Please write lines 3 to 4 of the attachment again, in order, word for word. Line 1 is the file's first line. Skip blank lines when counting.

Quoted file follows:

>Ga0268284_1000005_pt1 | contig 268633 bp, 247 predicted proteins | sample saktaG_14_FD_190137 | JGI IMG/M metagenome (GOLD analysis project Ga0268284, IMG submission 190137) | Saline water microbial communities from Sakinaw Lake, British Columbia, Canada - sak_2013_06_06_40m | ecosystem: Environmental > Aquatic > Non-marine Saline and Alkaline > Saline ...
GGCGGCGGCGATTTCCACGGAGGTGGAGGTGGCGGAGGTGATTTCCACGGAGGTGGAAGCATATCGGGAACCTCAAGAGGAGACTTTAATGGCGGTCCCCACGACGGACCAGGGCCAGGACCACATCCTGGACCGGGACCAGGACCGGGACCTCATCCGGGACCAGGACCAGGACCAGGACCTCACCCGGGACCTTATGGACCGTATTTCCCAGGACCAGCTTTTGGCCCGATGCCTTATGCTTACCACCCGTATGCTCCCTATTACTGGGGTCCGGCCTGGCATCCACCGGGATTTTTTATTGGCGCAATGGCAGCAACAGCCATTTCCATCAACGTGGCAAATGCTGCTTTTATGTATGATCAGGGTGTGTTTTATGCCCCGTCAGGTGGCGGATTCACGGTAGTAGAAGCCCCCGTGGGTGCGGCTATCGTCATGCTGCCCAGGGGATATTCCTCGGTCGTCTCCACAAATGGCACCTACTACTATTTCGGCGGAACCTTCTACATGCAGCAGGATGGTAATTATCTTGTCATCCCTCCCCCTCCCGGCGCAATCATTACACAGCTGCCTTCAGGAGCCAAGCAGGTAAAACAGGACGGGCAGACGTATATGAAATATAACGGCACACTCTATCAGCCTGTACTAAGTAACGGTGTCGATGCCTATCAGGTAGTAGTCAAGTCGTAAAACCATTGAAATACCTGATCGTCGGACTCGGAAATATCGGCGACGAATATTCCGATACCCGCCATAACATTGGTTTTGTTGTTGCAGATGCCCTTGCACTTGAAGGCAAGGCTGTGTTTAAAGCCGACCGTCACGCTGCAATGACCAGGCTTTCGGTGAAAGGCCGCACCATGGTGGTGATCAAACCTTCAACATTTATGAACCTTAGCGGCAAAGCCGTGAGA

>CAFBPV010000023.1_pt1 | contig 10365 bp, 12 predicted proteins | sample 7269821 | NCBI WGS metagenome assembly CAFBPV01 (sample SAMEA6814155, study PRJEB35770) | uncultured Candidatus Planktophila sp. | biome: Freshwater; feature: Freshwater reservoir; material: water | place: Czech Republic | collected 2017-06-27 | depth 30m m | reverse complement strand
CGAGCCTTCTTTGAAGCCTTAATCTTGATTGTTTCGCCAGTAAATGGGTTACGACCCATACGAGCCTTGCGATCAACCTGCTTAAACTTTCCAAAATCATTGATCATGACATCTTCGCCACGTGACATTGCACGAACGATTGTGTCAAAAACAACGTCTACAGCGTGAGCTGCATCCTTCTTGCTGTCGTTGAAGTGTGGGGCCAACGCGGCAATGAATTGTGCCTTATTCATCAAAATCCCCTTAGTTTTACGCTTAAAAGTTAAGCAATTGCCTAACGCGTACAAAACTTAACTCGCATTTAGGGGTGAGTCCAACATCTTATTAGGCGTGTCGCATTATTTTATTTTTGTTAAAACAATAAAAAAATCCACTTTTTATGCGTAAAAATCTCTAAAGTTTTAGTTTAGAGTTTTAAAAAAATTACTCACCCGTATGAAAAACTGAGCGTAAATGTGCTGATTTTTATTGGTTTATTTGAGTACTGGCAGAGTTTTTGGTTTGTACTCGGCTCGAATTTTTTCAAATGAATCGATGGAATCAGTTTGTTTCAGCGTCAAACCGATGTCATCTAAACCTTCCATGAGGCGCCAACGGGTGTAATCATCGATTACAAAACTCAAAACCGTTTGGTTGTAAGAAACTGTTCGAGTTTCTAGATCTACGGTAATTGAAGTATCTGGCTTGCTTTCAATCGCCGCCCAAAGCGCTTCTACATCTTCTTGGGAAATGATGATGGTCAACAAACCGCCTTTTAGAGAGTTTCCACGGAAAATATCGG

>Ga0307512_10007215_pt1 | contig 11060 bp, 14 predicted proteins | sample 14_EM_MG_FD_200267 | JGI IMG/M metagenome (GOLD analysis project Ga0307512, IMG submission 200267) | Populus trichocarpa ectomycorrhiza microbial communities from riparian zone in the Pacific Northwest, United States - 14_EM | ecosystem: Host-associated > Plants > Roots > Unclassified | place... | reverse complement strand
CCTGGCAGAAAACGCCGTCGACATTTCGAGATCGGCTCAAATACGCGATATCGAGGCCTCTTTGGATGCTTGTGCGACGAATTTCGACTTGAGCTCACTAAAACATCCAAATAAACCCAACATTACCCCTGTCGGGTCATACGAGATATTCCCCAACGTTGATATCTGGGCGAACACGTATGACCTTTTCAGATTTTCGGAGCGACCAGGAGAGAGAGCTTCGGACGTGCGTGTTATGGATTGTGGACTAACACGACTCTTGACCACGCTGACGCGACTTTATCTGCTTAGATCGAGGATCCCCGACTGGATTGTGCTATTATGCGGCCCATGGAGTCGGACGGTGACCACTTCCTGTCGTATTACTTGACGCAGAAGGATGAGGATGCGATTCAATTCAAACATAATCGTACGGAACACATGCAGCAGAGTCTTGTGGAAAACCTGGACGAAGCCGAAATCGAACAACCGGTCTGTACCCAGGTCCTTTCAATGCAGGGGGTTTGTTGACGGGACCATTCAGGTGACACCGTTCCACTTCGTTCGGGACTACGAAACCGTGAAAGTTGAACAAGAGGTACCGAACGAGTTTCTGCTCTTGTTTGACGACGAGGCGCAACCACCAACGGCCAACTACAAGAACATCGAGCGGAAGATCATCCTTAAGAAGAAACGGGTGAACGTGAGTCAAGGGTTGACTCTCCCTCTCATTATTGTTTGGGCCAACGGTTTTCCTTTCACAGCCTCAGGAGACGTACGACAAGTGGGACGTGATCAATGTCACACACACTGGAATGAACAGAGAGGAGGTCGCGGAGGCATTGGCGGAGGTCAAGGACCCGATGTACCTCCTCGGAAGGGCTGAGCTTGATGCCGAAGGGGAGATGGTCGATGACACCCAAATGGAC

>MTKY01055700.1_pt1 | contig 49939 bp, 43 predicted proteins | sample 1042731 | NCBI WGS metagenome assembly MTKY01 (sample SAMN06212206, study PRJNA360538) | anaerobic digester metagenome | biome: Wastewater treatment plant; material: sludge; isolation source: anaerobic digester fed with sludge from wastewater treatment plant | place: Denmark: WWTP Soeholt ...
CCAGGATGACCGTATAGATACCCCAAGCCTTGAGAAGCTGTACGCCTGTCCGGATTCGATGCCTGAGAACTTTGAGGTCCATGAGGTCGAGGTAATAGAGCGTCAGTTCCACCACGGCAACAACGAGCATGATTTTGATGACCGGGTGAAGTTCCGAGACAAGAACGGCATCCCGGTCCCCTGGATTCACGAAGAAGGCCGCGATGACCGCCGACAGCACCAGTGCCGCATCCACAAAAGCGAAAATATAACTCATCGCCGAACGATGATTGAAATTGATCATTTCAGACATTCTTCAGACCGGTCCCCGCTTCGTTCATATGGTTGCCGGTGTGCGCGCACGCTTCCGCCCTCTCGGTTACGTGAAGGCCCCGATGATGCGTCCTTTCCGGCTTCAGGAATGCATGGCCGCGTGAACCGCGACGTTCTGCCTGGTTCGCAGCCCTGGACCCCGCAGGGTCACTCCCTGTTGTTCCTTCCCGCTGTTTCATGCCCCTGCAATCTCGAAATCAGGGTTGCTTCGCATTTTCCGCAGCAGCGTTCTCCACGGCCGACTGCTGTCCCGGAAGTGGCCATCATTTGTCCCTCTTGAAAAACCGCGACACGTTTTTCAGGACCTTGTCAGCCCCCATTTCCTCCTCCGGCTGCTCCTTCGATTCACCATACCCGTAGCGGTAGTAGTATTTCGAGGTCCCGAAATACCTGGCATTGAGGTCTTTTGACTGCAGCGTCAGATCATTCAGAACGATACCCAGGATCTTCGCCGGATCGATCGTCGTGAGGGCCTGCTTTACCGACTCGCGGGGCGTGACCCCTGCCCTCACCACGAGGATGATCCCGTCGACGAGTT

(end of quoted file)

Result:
>CAFBPV010000023.1_pt1 | contig 10365 bp, 12 predicted proteins | sample 7269821 | NCBI WGS metagenome assembly CAFBPV01 (sample SAMEA6814155, study PRJEB35770) | uncultured Candidatus Planktophila sp. | biome: Freshwater; feature: Freshwater reservoir; material: water | place: Czech Republic | collected 2017-06-27 | depth 30m m | reverse complement strand
CGAGCCTTCTTTGAAGCCTTAATCTTGATTGTTTCGCCAGTAAATGGGTTACGACCCATACGAGCCTTGCGATCAACCTGCTTAAACTTTCCAAAATCATTGATCATGACATCTTCGCCACGTGACATTGCACGAACGATTGTGTCAAAAACAACGTCTACAGCGTGAGCTGCATCCTTCTTGCTGTCGTTGAAGTGTGGGGCCAACGCGGCAATGAATTGTGCCTTATTCATCAAAATCCCCTTAGTTTTACGCTTAAAAGTTAAGCAATTGCCTAACGCGTACAAAACTTAACTCGCATTTAGGGGTGAGTCCAACATCTTATTAGGCGTGTCGCATTATTTTATTTTTGTTAAAACAATAAAAAAATCCACTTTTTATGCGTAAAAATCTCTAAAGTTTTAGTTTAGAGTTTTAAAAAAATTACTCACCCGTATGAAAAACTGAGCGTAAATGTGCTGATTTTTATTGGTTTATTTGAGTACTGGCAGAGTTTTTGGTTTGTACTCGGCTCGAATTTTTTCAAATGAATCGATGGAATCAGTTTGTTTCAGCGTCAAACCGATGTCATCTAAACCTTCCATGAGGCGCCAACGGGTGTAATCATCGATTACAAAACTCAAAACCGTTTGGTTGTAAGAAACTGTTCGAGTTTCTAGATCTACGGTAATTGAAGTATCTGGCTTGCTTTCAATCGCCGCCCAAAGCGCTTCTACATCTTCTTGGGAAATGATGATGGTCAACAAACCGCCTTTTAGAGAGTTTCCACGGAAAATATCGG